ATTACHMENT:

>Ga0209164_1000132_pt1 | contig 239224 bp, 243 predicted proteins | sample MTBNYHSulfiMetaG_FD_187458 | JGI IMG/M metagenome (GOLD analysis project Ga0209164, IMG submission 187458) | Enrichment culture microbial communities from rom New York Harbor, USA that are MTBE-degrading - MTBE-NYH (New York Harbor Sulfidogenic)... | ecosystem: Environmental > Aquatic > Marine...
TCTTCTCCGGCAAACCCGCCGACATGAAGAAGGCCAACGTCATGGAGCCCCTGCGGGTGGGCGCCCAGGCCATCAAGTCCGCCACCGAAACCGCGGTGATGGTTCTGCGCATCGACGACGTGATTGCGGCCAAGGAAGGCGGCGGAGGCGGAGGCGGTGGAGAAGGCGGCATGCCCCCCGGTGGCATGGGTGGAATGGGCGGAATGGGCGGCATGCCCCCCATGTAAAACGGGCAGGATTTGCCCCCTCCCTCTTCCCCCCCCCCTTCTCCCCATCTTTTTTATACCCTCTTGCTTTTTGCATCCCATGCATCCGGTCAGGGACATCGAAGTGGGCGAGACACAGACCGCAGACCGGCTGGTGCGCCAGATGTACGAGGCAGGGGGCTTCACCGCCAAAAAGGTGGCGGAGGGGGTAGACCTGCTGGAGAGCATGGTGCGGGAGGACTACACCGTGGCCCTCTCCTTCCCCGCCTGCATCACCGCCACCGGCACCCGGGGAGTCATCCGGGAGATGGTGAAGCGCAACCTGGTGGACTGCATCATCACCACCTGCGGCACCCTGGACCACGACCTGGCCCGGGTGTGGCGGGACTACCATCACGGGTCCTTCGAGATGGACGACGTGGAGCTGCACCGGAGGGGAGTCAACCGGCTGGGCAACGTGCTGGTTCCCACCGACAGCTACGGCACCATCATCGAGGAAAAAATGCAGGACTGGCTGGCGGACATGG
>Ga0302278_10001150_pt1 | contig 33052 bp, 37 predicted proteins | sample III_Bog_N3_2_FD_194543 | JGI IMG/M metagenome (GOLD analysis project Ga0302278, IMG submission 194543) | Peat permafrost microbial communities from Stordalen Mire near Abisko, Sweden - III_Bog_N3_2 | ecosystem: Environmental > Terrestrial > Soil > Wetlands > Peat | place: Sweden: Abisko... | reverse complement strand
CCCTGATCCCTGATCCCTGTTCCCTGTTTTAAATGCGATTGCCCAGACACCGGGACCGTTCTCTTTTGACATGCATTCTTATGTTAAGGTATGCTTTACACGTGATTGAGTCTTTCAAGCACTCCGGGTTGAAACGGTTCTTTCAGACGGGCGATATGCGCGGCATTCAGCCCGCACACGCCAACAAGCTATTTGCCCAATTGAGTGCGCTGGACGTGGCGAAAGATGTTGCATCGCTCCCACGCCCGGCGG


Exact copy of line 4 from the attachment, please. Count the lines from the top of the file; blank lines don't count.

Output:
CCCTGATCCCTGATCCCTGTTCCCTGTTTTAAATGCGATTGCCCAGACACCGGGACCGTTCTCTTTTGACATGCATTCTTATGTTAAGGTATGCTTTACACGTGATTGAGTCTTTCAAGCACTCCGGGTTGAAACGGTTCTTTCAGACGGGCGATATGCGCGGCATTCAGCCCGCACACGCCAACAAGCTATTTGCCCAATTGAGTGCGCTGGACGTGGCGAAAGATGTTGCATCGCTCCCACGCCCGGCGG